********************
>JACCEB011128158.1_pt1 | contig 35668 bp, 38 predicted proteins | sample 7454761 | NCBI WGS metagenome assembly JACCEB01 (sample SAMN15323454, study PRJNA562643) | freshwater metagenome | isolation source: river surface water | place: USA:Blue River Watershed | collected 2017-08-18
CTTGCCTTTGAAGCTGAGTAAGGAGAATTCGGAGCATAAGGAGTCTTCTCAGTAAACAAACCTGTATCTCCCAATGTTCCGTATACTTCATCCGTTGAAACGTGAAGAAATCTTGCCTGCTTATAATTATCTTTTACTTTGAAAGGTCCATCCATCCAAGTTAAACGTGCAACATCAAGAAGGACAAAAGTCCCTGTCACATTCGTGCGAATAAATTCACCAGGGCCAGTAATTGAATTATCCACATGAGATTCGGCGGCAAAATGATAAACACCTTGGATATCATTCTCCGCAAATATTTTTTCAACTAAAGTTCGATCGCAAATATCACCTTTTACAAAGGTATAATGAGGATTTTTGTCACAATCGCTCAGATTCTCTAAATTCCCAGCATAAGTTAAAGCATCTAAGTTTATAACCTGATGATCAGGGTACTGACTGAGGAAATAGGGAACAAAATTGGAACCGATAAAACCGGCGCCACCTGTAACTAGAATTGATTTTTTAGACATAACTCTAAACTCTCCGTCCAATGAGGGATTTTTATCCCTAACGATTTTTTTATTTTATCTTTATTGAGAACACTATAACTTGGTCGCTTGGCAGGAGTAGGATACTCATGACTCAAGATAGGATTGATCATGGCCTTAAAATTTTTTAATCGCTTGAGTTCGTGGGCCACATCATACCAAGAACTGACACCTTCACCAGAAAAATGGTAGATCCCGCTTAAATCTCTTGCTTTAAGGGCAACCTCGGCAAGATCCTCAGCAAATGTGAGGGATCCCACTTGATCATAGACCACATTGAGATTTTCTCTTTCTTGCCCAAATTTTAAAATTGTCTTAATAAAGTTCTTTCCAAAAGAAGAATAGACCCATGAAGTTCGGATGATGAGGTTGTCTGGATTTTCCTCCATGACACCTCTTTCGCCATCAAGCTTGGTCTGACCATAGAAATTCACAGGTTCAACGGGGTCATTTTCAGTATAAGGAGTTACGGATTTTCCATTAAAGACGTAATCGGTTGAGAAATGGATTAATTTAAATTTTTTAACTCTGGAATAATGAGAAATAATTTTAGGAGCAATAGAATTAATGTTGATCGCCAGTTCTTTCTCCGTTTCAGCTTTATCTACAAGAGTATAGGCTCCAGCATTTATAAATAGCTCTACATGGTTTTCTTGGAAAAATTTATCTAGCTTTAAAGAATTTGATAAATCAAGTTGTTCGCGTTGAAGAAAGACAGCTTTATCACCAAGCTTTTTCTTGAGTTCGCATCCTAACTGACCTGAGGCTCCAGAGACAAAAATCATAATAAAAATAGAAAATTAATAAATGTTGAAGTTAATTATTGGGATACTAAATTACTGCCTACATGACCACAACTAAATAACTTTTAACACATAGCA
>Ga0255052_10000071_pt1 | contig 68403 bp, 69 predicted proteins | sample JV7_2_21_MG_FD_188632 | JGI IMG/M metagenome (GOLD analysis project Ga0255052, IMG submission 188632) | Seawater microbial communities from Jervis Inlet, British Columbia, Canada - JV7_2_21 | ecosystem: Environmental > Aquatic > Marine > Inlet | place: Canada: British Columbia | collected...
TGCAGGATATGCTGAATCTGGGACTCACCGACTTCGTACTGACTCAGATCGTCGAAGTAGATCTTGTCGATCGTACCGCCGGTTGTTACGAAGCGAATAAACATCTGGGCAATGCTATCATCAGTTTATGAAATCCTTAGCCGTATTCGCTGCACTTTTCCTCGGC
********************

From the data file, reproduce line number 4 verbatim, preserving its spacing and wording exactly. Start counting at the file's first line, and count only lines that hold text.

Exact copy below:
TGCAGGATATGCTGAATCTGGGACTCACCGACTTCGTACTGACTCAGATCGTCGAAGTAGATCTTGTCGATCGTACCGCCGGTTGTTACGAAGCGAATAAACATCTGGGCAATGCTATCATCAGTTTATGAAATCCTTAGCCGTATTCGCTGCACTTTTCCTCGGC